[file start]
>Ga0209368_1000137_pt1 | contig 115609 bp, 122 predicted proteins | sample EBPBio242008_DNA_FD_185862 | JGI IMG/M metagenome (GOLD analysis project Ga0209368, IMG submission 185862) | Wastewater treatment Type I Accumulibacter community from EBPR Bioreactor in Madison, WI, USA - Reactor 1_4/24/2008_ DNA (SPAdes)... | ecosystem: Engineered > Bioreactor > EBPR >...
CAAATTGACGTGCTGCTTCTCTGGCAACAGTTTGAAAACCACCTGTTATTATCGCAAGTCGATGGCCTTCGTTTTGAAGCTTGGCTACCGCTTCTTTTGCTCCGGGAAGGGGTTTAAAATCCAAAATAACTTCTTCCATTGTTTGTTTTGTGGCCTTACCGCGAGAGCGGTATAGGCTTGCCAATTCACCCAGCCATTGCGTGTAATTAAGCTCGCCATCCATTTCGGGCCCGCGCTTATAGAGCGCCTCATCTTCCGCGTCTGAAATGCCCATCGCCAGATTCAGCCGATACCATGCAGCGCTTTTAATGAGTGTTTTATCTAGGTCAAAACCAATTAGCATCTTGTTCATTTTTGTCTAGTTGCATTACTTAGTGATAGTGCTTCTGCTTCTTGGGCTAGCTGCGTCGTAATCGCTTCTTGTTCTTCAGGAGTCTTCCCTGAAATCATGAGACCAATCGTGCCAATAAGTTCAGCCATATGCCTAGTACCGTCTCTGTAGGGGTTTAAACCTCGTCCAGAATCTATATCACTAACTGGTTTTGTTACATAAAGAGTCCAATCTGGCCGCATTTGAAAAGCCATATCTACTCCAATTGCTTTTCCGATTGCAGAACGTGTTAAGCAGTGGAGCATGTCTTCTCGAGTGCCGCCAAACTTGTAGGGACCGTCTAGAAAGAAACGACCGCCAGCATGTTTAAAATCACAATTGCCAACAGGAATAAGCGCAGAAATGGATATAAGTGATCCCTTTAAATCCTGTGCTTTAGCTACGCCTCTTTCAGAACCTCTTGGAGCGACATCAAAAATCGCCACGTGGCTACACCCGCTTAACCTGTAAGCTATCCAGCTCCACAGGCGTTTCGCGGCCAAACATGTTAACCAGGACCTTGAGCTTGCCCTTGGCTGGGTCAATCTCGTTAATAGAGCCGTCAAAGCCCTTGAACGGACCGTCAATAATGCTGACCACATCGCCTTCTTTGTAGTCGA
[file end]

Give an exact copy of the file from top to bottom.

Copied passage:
>Ga0209368_1000137_pt1 | contig 115609 bp, 122 predicted proteins | sample EBPBio242008_DNA_FD_185862 | JGI IMG/M metagenome (GOLD analysis project Ga0209368, IMG submission 185862) | Wastewater treatment Type I Accumulibacter community from EBPR Bioreactor in Madison, WI, USA - Reactor 1_4/24/2008_ DNA (SPAdes)... | ecosystem: Engineered > Bioreactor > EBPR >...
CAAATTGACGTGCTGCTTCTCTGGCAACAGTTTGAAAACCACCTGTTATTATCGCAAGTCGATGGCCTTCGTTTTGAAGCTTGGCTACCGCTTCTTTTGCTCCGGGAAGGGGTTTAAAATCCAAAATAACTTCTTCCATTGTTTGTTTTGTGGCCTTACCGCGAGAGCGGTATAGGCTTGCCAATTCACCCAGCCATTGCGTGTAATTAAGCTCGCCATCCATTTCGGGCCCGCGCTTATAGAGCGCCTCATCTTCCGCGTCTGAAATGCCCATCGCCAGATTCAGCCGATACCATGCAGCGCTTTTAATGAGTGTTTTATCTAGGTCAAAACCAATTAGCATCTTGTTCATTTTTGTCTAGTTGCATTACTTAGTGATAGTGCTTCTGCTTCTTGGGCTAGCTGCGTCGTAATCGCTTCTTGTTCTTCAGGAGTCTTCCCTGAAATCATGAGACCAATCGTGCCAATAAGTTCAGCCATATGCCTAGTACCGTCTCTGTAGGGGTTTAAACCTCGTCCAGAATCTATATCACTAACTGGTTTTGTTACATAAAGAGTCCAATCTGGCCGCATTTGAAAAGCCATATCTACTCCAATTGCTTTTCCGATTGCAGAACGTGTTAAGCAGTGGAGCATGTCTTCTCGAGTGCCGCCAAACTTGTAGGGACCGTCTAGAAAGAAACGACCGCCAGCATGTTTAAAATCACAATTGCCAACAGGAATAAGCGCAGAAATGGATATAAGTGATCCCTTTAAATCCTGTGCTTTAGCTACGCCTCTTTCAGAACCTCTTGGAGCGACATCAAAAATCGCCACGTGGCTACACCCGCTTAACCTGTAAGCTATCCAGCTCCACAGGCGTTTCGCGGCCAAACATGTTAACCAGGACCTTGAGCTTGCCCTTGGCTGGGTCAATCTCGTTAATAGAGCCGTCAAAGCCCTTGAACGGACCGTCAATAATGCTGACCACATCGCCTTCTTTGTAGTCGA